For several years BCRC has been closely aligned with the activities of the umbrella group called REISA. In fact, BCRC is considered one of REISA’s founding members. While REISA is the French acronym everyone uses, in English it stands for the East Island Network for English Language Services. For readers not in the know, the east-end of the island is generally seen as starting at St. Laurent Street and going eastward to Pointe-aux-Trembles. With BCRC situated in Côte-des-Neiges, it seems unlikely that we would have many of our projects in the east end, since most of our English-speaking Black community that we offer our services to, live on the West side of Saint Laurent Boulevard. But this belies the reality of the English-speaking Black community as it has dispersed over the last several decades. Moreover where there are English-speaking Blacks, we can surmise that their needs are similar regardless of their street address.
Like their Francophone members, English speaking blacks have taken advantage of the relatively lower housing costs of the East End, and for many English-speaking blacks living there it is an opportunity as well to immerse their children in the French culture. For these and other reasons BCRC has never shied away from mounting projects, particularly our school projects, in the East end. These projects, under the auspices of the English Montréal School Board (EMSB) are just one part of the story. Several years ago, when BCRC was asked to join this fledgling group of English-speaking associations in the East it was clear then that our common interest was to find ways to increase the level of English language services in the health and social service network of the East End– for all English speakers living there. To that end, BCRC and other English language, east-end organizations has been quietly, and not so quietly at times, engaging with CLSCs, the CSSS, various borough and city administrations, and local community organizations serving the population of the East. For years it seemed to be an uphill battle to even get the occasional acknowledgment that there were English speakers living there. Reisa persisted, partnered, and continued to work with Francophones to show that their common wisdom also needed to be revised.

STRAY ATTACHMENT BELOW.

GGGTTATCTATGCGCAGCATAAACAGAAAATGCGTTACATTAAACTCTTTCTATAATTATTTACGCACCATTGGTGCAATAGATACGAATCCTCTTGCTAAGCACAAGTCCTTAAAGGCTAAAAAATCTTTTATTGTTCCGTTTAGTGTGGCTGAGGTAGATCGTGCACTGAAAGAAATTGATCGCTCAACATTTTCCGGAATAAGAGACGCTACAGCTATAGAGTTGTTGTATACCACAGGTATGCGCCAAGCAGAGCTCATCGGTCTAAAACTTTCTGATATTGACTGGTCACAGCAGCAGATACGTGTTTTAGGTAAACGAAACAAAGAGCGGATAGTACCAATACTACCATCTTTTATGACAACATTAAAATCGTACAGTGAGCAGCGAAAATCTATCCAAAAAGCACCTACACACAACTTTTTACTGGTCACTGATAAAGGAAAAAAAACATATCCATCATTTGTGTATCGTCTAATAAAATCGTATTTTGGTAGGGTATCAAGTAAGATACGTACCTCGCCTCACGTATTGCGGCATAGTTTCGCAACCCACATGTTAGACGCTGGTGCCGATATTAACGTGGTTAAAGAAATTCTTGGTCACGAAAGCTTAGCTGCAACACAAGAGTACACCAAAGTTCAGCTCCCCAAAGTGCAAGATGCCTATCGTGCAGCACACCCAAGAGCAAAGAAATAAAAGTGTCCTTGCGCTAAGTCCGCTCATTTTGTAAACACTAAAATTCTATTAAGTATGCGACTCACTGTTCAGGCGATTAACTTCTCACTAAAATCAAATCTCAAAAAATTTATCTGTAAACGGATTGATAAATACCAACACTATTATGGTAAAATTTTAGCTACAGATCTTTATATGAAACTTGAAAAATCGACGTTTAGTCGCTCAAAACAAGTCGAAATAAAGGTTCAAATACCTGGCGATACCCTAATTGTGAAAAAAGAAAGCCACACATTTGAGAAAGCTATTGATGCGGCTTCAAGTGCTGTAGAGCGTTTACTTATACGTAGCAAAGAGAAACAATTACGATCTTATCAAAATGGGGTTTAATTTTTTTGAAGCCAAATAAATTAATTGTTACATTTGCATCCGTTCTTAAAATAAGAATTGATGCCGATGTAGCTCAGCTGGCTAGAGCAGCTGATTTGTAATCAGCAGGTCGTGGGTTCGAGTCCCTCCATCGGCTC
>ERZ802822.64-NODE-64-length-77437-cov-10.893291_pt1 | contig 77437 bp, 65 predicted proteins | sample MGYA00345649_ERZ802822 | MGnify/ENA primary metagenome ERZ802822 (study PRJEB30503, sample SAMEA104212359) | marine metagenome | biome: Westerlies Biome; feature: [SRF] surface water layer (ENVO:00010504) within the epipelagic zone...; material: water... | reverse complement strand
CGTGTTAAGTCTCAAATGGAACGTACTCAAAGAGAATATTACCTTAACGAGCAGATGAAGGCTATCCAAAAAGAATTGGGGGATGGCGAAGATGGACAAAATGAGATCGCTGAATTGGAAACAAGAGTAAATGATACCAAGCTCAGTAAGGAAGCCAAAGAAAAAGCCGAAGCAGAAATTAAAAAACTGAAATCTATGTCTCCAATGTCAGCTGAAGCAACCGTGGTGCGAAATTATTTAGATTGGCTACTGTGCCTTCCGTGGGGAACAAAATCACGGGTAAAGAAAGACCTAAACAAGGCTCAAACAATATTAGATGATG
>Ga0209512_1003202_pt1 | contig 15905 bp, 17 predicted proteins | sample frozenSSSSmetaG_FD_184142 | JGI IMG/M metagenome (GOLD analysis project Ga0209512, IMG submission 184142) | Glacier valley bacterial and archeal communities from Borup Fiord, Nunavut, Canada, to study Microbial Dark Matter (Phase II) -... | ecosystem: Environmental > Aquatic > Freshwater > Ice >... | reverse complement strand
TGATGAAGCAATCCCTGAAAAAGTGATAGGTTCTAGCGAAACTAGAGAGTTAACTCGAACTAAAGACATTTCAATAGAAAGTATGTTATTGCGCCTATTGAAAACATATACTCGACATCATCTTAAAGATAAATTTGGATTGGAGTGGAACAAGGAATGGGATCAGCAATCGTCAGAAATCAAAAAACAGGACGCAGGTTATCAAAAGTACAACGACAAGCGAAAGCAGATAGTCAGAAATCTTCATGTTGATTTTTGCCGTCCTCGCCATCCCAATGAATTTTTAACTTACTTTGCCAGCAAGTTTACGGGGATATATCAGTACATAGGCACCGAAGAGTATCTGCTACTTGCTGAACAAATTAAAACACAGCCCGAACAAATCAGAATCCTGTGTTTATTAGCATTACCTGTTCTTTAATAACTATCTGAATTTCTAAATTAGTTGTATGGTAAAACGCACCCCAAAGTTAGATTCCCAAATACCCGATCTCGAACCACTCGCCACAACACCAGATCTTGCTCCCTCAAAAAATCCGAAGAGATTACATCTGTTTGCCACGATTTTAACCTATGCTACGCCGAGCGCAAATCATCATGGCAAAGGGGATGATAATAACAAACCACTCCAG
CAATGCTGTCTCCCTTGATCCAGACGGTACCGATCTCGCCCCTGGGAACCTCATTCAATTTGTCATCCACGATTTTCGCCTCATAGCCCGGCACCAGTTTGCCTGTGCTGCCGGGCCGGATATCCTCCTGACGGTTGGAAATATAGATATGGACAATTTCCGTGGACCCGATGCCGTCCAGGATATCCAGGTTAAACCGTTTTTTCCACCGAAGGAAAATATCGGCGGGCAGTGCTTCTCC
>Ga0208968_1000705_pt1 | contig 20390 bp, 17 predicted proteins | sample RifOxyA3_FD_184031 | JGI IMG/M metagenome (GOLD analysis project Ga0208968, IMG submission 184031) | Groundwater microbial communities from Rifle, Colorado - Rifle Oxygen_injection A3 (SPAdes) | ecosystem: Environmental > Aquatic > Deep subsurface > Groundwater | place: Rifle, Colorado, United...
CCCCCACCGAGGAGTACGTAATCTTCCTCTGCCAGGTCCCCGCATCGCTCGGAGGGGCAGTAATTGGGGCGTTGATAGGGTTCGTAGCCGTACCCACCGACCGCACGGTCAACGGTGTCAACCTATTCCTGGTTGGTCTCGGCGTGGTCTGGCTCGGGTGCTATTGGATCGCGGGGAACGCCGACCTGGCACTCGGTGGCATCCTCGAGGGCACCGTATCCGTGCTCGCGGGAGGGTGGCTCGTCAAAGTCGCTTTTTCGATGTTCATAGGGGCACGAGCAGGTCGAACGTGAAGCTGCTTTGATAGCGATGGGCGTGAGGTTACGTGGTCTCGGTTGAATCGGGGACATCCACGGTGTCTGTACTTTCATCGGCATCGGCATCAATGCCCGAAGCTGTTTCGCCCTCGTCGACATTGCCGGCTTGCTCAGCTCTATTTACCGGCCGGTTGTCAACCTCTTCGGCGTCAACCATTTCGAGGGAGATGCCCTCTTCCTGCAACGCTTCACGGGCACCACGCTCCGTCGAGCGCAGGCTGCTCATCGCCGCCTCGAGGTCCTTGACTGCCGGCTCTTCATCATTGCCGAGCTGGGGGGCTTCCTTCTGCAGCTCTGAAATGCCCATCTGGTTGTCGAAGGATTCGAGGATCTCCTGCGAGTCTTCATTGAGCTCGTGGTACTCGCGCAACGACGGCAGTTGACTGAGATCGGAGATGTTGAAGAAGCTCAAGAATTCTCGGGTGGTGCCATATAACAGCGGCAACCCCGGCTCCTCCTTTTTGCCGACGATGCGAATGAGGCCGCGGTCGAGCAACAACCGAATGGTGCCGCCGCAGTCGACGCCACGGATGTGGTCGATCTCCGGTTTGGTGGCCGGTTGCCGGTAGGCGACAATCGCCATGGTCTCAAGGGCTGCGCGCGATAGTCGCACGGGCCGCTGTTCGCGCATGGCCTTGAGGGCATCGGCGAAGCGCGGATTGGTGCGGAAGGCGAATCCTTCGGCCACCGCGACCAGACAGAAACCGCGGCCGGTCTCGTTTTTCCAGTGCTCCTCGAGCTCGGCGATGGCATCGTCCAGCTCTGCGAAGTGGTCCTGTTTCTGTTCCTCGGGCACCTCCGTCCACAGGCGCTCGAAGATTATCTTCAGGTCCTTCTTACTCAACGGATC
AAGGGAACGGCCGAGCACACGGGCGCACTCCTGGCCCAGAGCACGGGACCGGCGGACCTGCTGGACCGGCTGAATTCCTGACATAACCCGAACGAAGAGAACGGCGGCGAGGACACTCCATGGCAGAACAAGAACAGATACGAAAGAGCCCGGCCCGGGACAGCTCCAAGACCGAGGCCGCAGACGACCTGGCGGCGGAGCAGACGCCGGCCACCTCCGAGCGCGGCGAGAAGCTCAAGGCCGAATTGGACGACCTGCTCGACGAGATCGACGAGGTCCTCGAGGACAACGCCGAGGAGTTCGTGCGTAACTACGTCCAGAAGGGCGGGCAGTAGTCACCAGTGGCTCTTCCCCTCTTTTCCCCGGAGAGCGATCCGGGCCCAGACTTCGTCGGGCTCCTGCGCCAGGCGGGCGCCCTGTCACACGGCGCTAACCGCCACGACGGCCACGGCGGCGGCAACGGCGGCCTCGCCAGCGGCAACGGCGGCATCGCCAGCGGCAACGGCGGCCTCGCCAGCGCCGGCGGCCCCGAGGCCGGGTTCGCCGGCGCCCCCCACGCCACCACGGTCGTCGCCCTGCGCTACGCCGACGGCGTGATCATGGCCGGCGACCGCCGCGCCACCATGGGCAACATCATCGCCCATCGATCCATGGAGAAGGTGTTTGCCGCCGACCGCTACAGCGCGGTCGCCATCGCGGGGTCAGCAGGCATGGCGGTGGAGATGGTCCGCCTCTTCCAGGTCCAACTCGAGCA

Today we can measure some success in the efforts of BCRC in this partnership. REISA has developed a partnership with McGill University’s health and social services sector and now acts as a bridge to many Francophone East End institutions. We now have a project titled the East Island Retention of Health Professionals. Its mission of course is to increase access to health and social services in English in collaboration with the public/private and community stakeholders while at the same time promoting and supporting the training and retention of health and social service professionals in the East End. Through this method we can ensure that English-speaking minority communities such as Blacks have access to services in their own language without having to travel downtown.
This has been a long time coming and we are very excited to say the project is a go. Therefore, BCRC is now pleased to promote internships for black students currently in school interested in working in the East end with Anglophones. REISA, in hand with the French institutions, have now identified a dozen or so disciplines where there is a need for bilingual support. These range from communication sciences, policy studies, creative arts therapies, nursing, psychology, social work, special care, substance abuse, etc. etc. I would encourage you to visit www.reisa.ca to check out the complete listing. The hope is that with the rush to the East end, qualified blacks in our community will find good career opportunities later while serving Blacks living on the other end of our island.
By Dr. Dorothy Williams
This article was featured in Semaji September 2015. To read the full version Click Here